If I did wait for the clock, what is the 'rule of thumb' for signals changing at the clock edge? For example:

`always @(posedge clk or negedge clk)`

a <= clk;

always @(posedge clk)

data <= a;

Can I really rely on this that a or data will be the 'new' values 100% of the time?

In this case (and it's bizarre and you'd never do it, but ...), what will happen is clear.

On the rising edge of

clk, we look at the current values of

clk and

a. Assuming an initializer on

a (clearing to 0), and that a rising edge means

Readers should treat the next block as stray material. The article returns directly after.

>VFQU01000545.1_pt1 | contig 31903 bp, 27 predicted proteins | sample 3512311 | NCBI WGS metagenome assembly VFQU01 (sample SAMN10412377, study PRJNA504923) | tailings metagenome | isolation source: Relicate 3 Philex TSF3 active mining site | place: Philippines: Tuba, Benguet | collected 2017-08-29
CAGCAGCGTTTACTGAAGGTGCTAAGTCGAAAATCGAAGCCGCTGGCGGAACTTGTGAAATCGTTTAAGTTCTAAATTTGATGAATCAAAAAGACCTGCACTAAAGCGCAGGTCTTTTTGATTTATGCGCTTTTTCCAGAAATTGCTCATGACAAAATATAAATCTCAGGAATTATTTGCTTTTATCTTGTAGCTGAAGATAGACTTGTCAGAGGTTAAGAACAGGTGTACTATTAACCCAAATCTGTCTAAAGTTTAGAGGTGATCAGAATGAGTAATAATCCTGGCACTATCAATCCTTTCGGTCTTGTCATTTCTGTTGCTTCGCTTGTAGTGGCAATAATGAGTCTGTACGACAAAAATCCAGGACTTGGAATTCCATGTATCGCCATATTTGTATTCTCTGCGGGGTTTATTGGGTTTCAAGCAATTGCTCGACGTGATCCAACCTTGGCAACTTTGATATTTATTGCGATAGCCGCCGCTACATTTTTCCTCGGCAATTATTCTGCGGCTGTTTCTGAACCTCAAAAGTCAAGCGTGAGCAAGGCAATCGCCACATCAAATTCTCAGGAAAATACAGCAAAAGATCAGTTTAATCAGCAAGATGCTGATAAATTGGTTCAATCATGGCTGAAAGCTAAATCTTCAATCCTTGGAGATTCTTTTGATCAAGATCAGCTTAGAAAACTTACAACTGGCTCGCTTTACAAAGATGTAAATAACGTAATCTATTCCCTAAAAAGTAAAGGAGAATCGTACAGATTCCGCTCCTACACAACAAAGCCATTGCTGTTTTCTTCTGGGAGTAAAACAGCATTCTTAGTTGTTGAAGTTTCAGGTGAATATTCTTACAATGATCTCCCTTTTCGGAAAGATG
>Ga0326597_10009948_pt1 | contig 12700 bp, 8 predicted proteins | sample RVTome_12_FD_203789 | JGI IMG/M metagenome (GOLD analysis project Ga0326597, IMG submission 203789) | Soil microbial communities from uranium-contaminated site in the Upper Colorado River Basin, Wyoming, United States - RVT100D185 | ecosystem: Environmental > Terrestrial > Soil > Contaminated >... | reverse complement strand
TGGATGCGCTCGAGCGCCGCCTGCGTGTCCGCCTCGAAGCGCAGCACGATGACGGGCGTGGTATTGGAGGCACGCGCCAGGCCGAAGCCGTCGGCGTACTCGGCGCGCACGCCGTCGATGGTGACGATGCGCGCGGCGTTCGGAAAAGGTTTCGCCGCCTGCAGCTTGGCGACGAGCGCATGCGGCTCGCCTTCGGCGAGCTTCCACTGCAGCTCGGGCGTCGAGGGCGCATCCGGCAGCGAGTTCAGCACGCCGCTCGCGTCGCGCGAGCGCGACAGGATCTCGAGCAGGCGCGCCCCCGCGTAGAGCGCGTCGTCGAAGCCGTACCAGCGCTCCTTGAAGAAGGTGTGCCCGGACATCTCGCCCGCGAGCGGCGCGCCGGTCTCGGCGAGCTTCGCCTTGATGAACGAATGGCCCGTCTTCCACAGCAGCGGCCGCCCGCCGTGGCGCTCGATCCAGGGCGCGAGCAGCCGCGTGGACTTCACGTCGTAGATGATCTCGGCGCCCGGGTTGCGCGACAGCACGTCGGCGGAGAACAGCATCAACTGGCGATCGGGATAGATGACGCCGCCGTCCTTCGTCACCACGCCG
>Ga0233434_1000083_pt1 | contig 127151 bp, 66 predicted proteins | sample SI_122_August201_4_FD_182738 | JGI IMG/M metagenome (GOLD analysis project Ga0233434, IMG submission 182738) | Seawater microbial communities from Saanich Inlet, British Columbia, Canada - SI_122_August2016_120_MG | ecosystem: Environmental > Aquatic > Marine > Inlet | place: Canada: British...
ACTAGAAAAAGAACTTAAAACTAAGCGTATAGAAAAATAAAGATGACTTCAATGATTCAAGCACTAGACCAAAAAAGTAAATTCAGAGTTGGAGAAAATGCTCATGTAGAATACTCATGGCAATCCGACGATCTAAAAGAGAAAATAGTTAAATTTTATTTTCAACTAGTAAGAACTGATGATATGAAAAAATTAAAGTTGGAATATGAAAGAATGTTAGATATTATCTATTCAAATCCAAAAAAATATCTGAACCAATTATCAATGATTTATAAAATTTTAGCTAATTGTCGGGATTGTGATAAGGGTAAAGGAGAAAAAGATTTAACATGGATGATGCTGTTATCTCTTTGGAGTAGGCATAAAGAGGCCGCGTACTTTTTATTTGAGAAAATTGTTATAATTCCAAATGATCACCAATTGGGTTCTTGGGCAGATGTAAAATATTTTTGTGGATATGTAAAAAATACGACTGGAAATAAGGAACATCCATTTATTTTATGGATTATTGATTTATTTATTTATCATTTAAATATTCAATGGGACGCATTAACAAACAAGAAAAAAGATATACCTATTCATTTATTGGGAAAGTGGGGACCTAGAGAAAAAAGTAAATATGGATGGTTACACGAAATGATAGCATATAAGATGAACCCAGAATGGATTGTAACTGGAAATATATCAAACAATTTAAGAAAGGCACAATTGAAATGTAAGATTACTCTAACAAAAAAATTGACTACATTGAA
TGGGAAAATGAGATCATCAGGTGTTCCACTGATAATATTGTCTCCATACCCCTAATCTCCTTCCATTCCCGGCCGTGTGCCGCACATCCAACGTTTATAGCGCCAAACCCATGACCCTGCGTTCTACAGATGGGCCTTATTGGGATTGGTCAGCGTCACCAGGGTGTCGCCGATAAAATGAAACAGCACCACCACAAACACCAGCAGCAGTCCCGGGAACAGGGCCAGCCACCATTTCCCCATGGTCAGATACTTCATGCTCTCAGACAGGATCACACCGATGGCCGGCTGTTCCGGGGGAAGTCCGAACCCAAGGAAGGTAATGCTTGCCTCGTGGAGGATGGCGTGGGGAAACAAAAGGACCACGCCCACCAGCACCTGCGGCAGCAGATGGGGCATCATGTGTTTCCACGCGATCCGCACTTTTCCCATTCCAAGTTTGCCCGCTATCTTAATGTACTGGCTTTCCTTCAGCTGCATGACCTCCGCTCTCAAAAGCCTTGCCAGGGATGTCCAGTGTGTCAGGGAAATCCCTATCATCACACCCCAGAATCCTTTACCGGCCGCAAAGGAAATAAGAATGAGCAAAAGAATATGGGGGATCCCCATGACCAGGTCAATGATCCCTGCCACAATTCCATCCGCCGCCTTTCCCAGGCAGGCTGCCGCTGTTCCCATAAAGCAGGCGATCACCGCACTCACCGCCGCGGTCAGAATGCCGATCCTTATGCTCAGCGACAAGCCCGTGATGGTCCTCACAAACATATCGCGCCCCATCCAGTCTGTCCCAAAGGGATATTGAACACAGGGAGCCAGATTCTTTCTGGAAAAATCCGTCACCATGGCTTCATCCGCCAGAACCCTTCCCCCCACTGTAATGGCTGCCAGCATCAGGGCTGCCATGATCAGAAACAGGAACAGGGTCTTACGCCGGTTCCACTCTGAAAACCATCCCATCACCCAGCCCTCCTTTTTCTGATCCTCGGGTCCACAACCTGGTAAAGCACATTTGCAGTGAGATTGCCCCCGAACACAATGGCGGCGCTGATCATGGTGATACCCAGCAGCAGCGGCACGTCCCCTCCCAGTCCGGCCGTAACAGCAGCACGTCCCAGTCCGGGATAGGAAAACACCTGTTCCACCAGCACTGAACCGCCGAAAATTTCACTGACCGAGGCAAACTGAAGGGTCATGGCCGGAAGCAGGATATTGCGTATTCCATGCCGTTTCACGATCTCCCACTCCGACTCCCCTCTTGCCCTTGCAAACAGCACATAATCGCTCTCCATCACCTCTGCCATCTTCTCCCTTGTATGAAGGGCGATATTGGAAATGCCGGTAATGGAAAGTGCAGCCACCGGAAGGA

clk is 1, this means we schedule an assignment to a of 1, and we schedule an assignment to

data of 0 (the initial value of

a).

The next thing that happens (of interest) is a falling edge on

clk. This schedules a new assignment to

a, of 0. Since the other always block is not sensitive to the falling edge of

clk, it doesn't get triggered.

data remains the same.

Then there's another rising edge of

clk. This again schedules a new assignment of 1 to

a. It also schedules a new assignment to

data. It uses the current value of

a -- which is 0 (from the negedge event).

And so forth. It helps to draw it out on paper.